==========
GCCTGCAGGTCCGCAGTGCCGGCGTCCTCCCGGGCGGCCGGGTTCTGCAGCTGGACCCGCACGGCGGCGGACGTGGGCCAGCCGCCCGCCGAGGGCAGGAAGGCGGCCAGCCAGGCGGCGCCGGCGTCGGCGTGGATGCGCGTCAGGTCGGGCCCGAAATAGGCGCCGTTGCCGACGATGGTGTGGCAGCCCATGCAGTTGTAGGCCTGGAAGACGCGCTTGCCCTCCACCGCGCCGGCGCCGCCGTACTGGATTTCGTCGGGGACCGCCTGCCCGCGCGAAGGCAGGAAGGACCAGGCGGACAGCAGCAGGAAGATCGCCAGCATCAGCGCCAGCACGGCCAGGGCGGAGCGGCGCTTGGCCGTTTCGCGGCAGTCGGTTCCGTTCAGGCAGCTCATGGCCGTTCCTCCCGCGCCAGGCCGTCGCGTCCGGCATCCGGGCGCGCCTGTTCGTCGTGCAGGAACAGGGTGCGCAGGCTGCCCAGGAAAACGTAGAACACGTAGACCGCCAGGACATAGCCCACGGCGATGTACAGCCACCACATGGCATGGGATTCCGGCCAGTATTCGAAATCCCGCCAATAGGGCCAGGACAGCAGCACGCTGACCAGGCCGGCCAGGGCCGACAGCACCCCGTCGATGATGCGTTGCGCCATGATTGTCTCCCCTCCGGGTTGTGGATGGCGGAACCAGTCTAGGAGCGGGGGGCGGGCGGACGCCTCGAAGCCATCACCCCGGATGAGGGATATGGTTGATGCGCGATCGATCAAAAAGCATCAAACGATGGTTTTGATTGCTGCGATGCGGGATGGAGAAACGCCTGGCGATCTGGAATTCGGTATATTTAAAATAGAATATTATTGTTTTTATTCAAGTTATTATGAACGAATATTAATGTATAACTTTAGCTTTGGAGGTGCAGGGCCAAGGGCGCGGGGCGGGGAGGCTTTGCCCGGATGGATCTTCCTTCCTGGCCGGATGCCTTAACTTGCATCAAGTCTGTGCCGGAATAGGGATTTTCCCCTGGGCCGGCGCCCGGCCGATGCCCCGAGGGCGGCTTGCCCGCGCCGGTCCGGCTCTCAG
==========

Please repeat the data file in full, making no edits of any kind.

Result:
GCCTGCAGGTCCGCAGTGCCGGCGTCCTCCCGGGCGGCCGGGTTCTGCAGCTGGACCCGCACGGCGGCGGACGTGGGCCAGCCGCCCGCCGAGGGCAGGAAGGCGGCCAGCCAGGCGGCGCCGGCGTCGGCGTGGATGCGCGTCAGGTCGGGCCCGAAATAGGCGCCGTTGCCGACGATGGTGTGGCAGCCCATGCAGTTGTAGGCCTGGAAGACGCGCTTGCCCTCCACCGCGCCGGCGCCGCCGTACTGGATTTCGTCGGGGACCGCCTGCCCGCGCGAAGGCAGGAAGGACCAGGCGGACAGCAGCAGGAAGATCGCCAGCATCAGCGCCAGCACGGCCAGGGCGGAGCGGCGCTTGGCCGTTTCGCGGCAGTCGGTTCCGTTCAGGCAGCTCATGGCCGTTCCTCCCGCGCCAGGCCGTCGCGTCCGGCATCCGGGCGCGCCTGTTCGTCGTGCAGGAACAGGGTGCGCAGGCTGCCCAGGAAAACGTAGAACACGTAGACCGCCAGGACATAGCCCACGGCGATGTACAGCCACCACATGGCATGGGATTCCGGCCAGTATTCGAAATCCCGCCAATAGGGCCAGGACAGCAGCACGCTGACCAGGCCGGCCAGGGCCGACAGCACCCCGTCGATGATGCGTTGCGCCATGATTGTCTCCCCTCCGGGTTGTGGATGGCGGAACCAGTCTAGGAGCGGGGGGCGGGCGGACGCCTCGAAGCCATCACCCCGGATGAGGGATATGGTTGATGCGCGATCGATCAAAAAGCATCAAACGATGGTTTTGATTGCTGCGATGCGGGATGGAGAAACGCCTGGCGATCTGGAATTCGGTATATTTAAAATAGAATATTATTGTTTTTATTCAAGTTATTATGAACGAATATTAATGTATAACTTTAGCTTTGGAGGTGCAGGGCCAAGGGCGCGGGGCGGGGAGGCTTTGCCCGGATGGATCTTCCTTCCTGGCCGGATGCCTTAACTTGCATCAAGTCTGTGCCGGAATAGGGATTTTCCCCTGGGCCGGCGCCCGGCCGATGCCCCGAGGGCGGCTTGCCCGCGCCGGTCCGGCTCTCAG